Bottom line: The Passover sacrifice is not complete until the people have eaten the lamb. Jesus is our Passover - and the Mass is the Lamb's Supper.
Tonight we begin the great Triduum: Holy Thursday, Good Friday and Easter. The culmination of our Triduum will be the reception of new members through the Easter Sacraments of Baptism, Confirmation and Eucharist.
Every new member, every convert brings a blessing, but tonight I would like to tell you about one in particular. Her name is Rosalind Moss and she was brought up in a practicing Jewish household. With great emotion she tells about how each year her family celebrated the Passover - remembering how God saved them from the terrible oppression of Egypt and brought them through the desert to the Promised Land. She describes the preparation of the Passover meal, especially the lamb. When you listen to Rosalind Moss, you realize that the rituals outlined in tonight's first reading continue to this day in Jewish households.
As an adult Rosalind Moss made a dramatic discovery. She was reading of how the Hebrew people would receive forgiveness for their sins. Each year, they would place their hands on a lamb, in order to symbolically transmit their sins to the animal. After reading all the Old Testament passages about the lamb of sacrifice, she read just one verse from the New Testament, the verse where John the Baptist points to Jesus and says, "Behold the Lamb of God." After much prayer and study, she accepted Jesus as the true Passover Lamb.
For eighteen years Rosalind Moss followed Jesus as a fervent evangelical Christian. She was, however, to make a further, deeper conversion when she listened to a man named Scott Hahn. Dr. Scott Hahn was a Protestant minister who converted to Catholic faith. In one of his talks, he pointed out something that people studying the Bible sometimes overlook. "The Passover sacrifice," he said, "is not complete until the people have eaten the lamb."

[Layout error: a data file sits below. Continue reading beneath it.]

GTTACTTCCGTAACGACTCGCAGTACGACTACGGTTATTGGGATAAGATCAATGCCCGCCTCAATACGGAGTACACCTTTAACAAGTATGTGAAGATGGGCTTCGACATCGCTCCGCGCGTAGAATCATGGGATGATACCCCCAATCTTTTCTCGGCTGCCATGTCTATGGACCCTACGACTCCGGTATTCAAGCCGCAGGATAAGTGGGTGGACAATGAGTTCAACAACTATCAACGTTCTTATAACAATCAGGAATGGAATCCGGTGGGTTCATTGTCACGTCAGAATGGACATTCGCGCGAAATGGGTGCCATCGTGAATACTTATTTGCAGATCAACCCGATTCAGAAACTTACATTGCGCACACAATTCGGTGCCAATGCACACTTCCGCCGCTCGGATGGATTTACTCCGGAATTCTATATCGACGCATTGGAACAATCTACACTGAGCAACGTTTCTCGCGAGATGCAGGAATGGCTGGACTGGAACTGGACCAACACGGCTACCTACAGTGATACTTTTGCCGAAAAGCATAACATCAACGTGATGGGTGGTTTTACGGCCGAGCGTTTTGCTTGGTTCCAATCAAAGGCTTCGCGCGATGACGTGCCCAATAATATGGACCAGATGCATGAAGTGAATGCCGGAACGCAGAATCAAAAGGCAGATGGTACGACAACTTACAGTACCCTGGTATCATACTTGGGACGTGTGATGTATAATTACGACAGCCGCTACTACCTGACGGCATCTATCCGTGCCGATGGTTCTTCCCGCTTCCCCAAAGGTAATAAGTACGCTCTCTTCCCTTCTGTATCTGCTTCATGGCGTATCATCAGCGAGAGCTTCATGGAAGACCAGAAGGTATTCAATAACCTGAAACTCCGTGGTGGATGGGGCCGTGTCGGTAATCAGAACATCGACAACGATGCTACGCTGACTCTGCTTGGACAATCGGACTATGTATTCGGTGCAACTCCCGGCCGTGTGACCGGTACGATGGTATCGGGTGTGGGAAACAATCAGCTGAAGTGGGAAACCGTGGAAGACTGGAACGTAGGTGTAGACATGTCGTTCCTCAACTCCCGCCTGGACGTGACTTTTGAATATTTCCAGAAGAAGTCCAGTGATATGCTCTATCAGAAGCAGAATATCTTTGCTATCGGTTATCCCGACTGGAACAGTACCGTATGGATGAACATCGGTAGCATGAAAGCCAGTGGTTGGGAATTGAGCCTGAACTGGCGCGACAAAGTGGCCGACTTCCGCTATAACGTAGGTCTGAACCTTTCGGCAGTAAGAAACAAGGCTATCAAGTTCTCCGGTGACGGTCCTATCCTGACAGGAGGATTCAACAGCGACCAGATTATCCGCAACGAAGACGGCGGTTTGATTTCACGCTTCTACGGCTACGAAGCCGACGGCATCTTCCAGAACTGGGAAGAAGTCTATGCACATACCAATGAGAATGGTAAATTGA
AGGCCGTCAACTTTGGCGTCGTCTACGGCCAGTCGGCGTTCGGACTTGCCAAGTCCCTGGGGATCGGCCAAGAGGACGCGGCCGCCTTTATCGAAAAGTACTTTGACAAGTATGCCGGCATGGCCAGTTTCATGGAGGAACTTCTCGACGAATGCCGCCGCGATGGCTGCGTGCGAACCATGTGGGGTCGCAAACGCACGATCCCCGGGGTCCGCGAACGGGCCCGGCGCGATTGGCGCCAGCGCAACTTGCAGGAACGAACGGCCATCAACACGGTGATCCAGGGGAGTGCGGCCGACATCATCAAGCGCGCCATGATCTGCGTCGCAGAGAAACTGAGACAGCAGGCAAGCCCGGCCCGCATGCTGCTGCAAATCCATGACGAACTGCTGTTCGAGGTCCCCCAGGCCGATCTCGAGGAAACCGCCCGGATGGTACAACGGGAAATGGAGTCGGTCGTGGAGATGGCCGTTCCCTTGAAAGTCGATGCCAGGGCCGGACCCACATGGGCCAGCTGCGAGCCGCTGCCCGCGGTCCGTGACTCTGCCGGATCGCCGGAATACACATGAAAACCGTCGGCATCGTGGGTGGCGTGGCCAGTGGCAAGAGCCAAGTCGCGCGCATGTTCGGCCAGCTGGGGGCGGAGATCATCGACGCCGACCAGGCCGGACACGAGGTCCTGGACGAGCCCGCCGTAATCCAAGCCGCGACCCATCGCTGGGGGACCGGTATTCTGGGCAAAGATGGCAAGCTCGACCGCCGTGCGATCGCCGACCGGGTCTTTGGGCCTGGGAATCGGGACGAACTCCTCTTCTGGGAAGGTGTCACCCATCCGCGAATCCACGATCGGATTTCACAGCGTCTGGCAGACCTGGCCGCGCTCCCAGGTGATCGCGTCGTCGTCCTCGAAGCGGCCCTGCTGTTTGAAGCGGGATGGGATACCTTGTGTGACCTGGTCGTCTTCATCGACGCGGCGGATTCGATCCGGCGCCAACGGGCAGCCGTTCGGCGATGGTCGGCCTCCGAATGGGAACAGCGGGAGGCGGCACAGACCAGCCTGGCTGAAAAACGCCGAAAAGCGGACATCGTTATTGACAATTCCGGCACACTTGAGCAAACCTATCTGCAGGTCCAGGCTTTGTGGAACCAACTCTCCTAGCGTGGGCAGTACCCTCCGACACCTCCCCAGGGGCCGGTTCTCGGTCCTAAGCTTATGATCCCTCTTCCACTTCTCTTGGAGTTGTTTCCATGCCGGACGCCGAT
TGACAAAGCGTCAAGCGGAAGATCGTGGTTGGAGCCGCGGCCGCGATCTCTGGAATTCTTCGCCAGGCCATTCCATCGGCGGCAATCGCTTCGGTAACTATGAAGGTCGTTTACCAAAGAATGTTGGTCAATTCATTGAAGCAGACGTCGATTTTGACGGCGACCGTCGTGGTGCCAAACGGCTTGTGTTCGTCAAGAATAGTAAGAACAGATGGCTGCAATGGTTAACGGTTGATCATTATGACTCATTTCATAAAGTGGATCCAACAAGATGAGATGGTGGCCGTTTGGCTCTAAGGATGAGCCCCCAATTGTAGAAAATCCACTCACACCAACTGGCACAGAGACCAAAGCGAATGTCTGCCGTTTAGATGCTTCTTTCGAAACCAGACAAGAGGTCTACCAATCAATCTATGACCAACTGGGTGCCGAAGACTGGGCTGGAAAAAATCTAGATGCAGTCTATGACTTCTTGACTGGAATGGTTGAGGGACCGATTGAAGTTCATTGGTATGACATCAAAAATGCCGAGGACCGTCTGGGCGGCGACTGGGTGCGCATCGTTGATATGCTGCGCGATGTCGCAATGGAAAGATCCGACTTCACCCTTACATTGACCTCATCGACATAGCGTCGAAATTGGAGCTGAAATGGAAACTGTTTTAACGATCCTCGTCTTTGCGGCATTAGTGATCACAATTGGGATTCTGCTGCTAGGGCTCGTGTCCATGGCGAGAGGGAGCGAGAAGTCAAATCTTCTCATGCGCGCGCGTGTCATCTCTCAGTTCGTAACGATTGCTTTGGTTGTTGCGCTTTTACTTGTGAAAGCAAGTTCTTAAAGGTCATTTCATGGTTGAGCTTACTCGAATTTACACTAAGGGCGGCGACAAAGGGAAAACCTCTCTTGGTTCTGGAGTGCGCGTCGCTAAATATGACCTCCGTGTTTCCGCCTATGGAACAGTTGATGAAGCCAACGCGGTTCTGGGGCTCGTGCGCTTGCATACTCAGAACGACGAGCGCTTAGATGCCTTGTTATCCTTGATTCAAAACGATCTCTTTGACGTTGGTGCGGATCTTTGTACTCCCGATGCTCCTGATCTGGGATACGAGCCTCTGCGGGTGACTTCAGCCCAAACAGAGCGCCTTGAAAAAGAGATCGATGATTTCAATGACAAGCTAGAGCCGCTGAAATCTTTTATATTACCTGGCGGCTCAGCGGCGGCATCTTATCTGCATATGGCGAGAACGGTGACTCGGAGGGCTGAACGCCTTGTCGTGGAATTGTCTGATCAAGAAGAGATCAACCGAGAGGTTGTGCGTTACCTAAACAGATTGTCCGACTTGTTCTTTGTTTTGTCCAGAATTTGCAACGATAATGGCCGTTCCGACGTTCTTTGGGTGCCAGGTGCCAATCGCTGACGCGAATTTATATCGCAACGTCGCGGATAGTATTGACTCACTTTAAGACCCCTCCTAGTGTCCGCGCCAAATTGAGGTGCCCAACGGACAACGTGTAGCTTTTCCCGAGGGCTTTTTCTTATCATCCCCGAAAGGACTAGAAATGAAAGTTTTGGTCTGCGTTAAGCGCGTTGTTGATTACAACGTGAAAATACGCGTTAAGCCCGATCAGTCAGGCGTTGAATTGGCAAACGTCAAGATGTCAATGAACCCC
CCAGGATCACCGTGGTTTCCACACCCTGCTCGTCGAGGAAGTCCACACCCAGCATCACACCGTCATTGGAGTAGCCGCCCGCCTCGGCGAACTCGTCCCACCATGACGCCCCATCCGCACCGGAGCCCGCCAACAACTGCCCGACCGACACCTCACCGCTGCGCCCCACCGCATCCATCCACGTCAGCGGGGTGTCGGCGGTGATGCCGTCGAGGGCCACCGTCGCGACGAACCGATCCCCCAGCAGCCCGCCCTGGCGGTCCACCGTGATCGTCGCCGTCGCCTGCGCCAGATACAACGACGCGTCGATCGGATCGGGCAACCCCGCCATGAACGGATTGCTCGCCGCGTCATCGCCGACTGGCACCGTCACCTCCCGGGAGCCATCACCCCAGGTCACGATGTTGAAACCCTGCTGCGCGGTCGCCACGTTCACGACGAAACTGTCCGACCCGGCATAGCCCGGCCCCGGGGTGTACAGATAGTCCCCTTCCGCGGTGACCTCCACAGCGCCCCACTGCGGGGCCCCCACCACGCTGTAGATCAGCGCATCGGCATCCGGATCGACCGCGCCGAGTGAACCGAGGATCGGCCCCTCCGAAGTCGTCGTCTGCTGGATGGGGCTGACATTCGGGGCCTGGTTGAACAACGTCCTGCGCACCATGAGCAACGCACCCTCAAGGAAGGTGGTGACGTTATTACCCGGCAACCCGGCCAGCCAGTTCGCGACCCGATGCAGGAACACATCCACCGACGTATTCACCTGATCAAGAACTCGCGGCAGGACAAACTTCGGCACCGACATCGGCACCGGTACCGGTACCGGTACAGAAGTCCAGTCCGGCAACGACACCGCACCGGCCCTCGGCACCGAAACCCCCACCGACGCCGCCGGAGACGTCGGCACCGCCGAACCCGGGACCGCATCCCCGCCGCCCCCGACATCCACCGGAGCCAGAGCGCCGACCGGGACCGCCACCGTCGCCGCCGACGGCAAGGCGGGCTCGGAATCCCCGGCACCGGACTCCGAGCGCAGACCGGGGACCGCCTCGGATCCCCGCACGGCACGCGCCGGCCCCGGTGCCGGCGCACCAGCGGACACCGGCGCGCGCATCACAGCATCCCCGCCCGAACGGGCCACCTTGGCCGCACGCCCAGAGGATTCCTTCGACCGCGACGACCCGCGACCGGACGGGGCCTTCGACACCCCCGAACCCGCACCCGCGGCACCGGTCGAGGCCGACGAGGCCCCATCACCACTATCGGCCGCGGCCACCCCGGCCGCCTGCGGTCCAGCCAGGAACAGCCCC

"But, of course," thought Rosalind, "the Passover Lamb must be eaten." That insight led her to investigate the claims of Catholic Church about the Eucharist: that it is a sacred banquet in which we receive the Body and Blood, Soul and Divinity of Jesus. By God's grace she had a burning desire to receive the Eucharist. She did in 1995 at the Easter Vigil, when she made her profession of faith as a Catholic.
When I hear the inspiring story of Rosalind Moss and other converts, it makes me ask how much we Catholics sometimes take for granted the great gift we have received in the Eucharist. Tonight as we celebrate this Mass of the Last Supper, it is a good moment to renew our gratitude for such a great gift. What an awesome privilege to be invited to consume the Passover Lamb! The Mass is the Lamb's Supper. At the conclusion of the Mass, we will have a procession with Blessed Sacrament. Then our Eucharistic Lord will be placed on the side altar. It seems astonishing that the God who made the entire cosmos, should present himself to us in the humble form of bread. Perhaps that is why Jesus at the Last Supper, Jesus performed the humble act of washing feet - to prepare them for the even greater humility of him becoming the Passover Lamb. May his humility inspire us with a greater devotion and love for him! As we say in the beautiful Pange Lingua hymn:
Sing, my tongue, the Savior's glory,
Of his flesh the mystery sing;
Of his blood all price exceeding,
Shed by our immortal king!
Seapadre Homilies: Cycle A, Cycle B, Cycle C
Bulletin (Holy Week Subtext: Jewish-Christian Relations)
St. Mary of the Valley Album
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